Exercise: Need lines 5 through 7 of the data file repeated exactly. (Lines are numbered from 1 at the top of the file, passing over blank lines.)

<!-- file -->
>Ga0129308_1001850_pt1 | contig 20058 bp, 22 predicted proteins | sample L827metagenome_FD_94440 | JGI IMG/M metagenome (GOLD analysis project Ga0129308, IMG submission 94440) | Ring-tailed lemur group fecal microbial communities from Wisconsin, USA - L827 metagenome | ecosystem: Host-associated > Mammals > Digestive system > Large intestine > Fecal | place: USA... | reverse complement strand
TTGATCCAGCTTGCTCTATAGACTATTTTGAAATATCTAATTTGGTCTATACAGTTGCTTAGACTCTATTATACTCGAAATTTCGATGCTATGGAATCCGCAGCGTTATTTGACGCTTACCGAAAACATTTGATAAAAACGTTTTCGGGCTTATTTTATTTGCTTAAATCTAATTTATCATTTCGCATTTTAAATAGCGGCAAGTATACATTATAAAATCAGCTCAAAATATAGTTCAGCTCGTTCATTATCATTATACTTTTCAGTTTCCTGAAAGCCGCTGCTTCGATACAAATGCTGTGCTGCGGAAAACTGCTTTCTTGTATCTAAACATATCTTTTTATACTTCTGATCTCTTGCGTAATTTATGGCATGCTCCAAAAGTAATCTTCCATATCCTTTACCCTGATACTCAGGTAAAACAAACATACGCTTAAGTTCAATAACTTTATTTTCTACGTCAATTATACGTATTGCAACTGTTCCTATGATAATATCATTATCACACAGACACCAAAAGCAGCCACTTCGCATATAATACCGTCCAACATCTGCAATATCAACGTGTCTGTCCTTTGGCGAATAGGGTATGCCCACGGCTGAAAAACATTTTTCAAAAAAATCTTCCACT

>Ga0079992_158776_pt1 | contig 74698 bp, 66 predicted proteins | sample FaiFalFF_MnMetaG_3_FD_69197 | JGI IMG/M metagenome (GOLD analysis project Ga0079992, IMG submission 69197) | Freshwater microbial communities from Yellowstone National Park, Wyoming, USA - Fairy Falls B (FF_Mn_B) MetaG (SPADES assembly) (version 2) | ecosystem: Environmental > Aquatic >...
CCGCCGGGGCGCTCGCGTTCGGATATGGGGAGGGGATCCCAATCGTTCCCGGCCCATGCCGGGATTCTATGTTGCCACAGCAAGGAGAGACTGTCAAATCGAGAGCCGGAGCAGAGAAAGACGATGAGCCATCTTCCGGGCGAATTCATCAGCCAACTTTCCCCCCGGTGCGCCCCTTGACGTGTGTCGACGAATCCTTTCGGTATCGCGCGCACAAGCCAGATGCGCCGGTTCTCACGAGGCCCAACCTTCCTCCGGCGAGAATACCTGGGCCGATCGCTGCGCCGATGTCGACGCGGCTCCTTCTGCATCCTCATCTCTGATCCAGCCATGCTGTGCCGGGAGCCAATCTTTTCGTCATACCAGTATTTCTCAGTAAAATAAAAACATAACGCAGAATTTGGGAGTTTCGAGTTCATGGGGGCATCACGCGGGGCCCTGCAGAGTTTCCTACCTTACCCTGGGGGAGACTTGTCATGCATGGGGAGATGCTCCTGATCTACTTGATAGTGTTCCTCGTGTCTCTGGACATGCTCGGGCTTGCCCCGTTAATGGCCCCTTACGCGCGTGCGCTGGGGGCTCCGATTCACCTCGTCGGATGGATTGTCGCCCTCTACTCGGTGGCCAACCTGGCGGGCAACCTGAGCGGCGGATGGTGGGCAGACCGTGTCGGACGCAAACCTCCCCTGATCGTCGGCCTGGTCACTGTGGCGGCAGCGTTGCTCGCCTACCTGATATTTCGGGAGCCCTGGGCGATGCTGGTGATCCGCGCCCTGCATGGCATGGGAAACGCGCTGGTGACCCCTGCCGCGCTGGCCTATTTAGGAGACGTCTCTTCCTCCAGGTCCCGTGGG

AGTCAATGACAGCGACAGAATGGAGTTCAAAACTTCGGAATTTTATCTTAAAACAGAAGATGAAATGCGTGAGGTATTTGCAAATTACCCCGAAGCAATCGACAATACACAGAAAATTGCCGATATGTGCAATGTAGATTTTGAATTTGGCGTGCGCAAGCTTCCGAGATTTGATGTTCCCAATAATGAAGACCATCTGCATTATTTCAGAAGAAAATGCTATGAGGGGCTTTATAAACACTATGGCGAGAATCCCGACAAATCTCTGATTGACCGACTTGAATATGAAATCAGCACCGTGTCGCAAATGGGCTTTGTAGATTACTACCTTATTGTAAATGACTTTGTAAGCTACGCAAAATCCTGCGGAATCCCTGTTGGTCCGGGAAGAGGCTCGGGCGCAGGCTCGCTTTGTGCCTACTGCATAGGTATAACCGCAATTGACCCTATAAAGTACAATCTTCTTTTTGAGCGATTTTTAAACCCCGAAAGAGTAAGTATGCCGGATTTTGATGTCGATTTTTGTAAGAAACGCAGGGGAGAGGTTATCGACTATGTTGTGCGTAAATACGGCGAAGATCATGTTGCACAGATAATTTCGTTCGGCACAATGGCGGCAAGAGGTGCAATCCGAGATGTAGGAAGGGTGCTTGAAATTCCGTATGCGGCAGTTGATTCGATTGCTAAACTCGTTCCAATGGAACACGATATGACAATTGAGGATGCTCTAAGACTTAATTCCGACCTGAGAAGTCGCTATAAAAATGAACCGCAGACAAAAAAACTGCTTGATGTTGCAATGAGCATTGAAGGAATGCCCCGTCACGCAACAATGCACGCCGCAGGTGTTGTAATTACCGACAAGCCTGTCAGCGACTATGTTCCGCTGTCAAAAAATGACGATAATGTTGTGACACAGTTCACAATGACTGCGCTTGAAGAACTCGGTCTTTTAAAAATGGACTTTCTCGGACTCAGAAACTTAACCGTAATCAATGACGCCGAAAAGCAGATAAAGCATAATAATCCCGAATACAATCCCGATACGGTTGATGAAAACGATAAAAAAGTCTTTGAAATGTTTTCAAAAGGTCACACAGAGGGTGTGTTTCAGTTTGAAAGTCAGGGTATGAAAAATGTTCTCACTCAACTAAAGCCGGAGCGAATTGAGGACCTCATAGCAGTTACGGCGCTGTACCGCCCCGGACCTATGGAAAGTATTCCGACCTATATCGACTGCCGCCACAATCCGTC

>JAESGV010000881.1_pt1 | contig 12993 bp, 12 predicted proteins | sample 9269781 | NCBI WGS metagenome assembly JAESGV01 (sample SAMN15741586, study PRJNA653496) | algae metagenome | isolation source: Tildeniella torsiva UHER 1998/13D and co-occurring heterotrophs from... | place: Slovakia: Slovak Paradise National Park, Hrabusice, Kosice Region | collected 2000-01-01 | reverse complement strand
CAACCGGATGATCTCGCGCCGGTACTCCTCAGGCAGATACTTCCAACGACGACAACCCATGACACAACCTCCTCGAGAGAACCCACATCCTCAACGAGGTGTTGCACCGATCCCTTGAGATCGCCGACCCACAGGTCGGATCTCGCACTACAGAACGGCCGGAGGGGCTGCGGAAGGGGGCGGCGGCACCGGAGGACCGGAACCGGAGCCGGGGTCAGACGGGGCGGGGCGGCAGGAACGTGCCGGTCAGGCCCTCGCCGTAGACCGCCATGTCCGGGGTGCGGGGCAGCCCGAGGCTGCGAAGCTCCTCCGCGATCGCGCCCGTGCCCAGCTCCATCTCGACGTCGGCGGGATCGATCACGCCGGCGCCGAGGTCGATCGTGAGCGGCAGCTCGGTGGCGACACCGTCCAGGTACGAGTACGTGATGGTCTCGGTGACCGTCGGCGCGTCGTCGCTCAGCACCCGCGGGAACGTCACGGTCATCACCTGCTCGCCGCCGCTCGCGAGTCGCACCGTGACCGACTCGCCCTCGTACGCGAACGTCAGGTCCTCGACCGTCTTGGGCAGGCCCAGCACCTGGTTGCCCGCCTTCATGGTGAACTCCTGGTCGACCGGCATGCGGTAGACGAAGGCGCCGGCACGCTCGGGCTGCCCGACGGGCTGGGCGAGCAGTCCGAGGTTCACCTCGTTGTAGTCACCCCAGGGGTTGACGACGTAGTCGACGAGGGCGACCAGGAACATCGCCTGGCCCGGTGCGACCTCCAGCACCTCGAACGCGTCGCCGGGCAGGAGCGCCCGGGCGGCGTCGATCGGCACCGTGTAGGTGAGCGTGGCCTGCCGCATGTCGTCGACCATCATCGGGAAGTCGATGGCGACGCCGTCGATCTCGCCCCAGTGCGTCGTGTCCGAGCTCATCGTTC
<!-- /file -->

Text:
AGTCAATGACAGCGACAGAATGGAGTTCAAAACTTCGGAATTTTATCTTAAAACAGAAGATGAAATGCGTGAGGTATTTGCAAATTACCCCGAAGCAATCGACAATACACAGAAAATTGCCGATATGTGCAATGTAGATTTTGAATTTGGCGTGCGCAAGCTTCCGAGATTTGATGTTCCCAATAATGAAGACCATCTGCATTATTTCAGAAGAAAATGCTATGAGGGGCTTTATAAACACTATGGCGAGAATCCCGACAAATCTCTGATTGACCGACTTGAATATGAAATCAGCACCGTGTCGCAAATGGGCTTTGTAGATTACTACCTTATTGTAAATGACTTTGTAAGCTACGCAAAATCCTGCGGAATCCCTGTTGGTCCGGGAAGAGGCTCGGGCGCAGGCTCGCTTTGTGCCTACTGCATAGGTATAACCGCAATTGACCCTATAAAGTACAATCTTCTTTTTGAGCGATTTTTAAACCCCGAAAGAGTAAGTATGCCGGATTTTGATGTCGATTTTTGTAAGAAACGCAGGGGAGAGGTTATCGACTATGTTGTGCGTAAATACGGCGAAGATCATGTTGCACAGATAATTTCGTTCGGCACAATGGCGGCAAGAGGTGCAATCCGAGATGTAGGAAGGGTGCTTGAAATTCCGTATGCGGCAGTTGATTCGATTGCTAAACTCGTTCCAATGGAACACGATATGACAATTGAGGATGCTCTAAGACTTAATTCCGACCTGAGAAGTCGCTATAAAAATGAACCGCAGACAAAAAAACTGCTTGATGTTGCAATGAGCATTGAAGGAATGCCCCGTCACGCAACAATGCACGCCGCAGGTGTTGTAATTACCGACAAGCCTGTCAGCGACTATGTTCCGCTGTCAAAAAATGACGATAATGTTGTGACACAGTTCACAATGACTGCGCTTGAAGAACTCGGTCTTTTAAAAATGGACTTTCTCGGACTCAGAAACTTAACCGTAATCAATGACGCCGAAAAGCAGATAAAGCATAATAATCCCGAATACAATCCCGATACGGTTGATGAAAACGATAAAAAAGTCTTTGAAATGTTTTCAAAAGGTCACACAGAGGGTGTGTTTCAGTTTGAAAGTCAGGGTATGAAAAATGTTCTCACTCAACTAAAGCCGGAGCGAATTGAGGACCTCATAGCAGTTACGGCGCTGTACCGCCCCGGACCTATGGAAAGTATTCCGACCTATATCGACTGCCGCCACAATCCGTC

>JAESGV010000881.1_pt1 | contig 12993 bp, 12 predicted proteins | sample 9269781 | NCBI WGS metagenome assembly JAESGV01 (sample SAMN15741586, study PRJNA653496) | algae metagenome | isolation source: Tildeniella torsiva UHER 1998/13D and co-occurring heterotrophs from... | place: Slovakia: Slovak Paradise National Park, Hrabusice, Kosice Region | collected 2000-01-01 | reverse complement strand
CAACCGGATGATCTCGCGCCGGTACTCCTCAGGCAGATACTTCCAACGACGACAACCCATGACACAACCTCCTCGAGAGAACCCACATCCTCAACGAGGTGTTGCACCGATCCCTTGAGATCGCCGACCCACAGGTCGGATCTCGCACTACAGAACGGCCGGAGGGGCTGCGGAAGGGGGCGGCGGCACCGGAGGACCGGAACCGGAGCCGGGGTCAGACGGGGCGGGGCGGCAGGAACGTGCCGGTCAGGCCCTCGCCGTAGACCGCCATGTCCGGGGTGCGGGGCAGCCCGAGGCTGCGAAGCTCCTCCGCGATCGCGCCCGTGCCCAGCTCCATCTCGACGTCGGCGGGATCGATCACGCCGGCGCCGAGGTCGATCGTGAGCGGCAGCTCGGTGGCGACACCGTCCAGGTACGAGTACGTGATGGTCTCGGTGACCGTCGGCGCGTCGTCGCTCAGCACCCGCGGGAACGTCACGGTCATCACCTGCTCGCCGCCGCTCGCGAGTCGCACCGTGACCGACTCGCCCTCGTACGCGAACGTCAGGTCCTCGACCGTCTTGGGCAGGCCCAGCACCTGGTTGCCCGCCTTCATGGTGAACTCCTGGTCGACCGGCATGCGGTAGACGAAGGCGCCGGCACGCTCGGGCTGCCCGACGGGCTGGGCGAGCAGTCCGAGGTTCACCTCGTTGTAGTCACCCCAGGGGTTGACGACGTAGTCGACGAGGGCGACCAGGAACATCGCCTGGCCCGGTGCGACCTCCAGCACCTCGAACGCGTCGCCGGGCAGGAGCGCCCGGGCGGCGTCGATCGGCACCGTGTAGGTGAGCGTGGCCTGCCGCATGTCGTCGACCATCATCGGGAAGTCGATGGCGACGCCGTCGATCTCGCCCCAGTGCGTCGTGTCCGAGCTCATCGTTC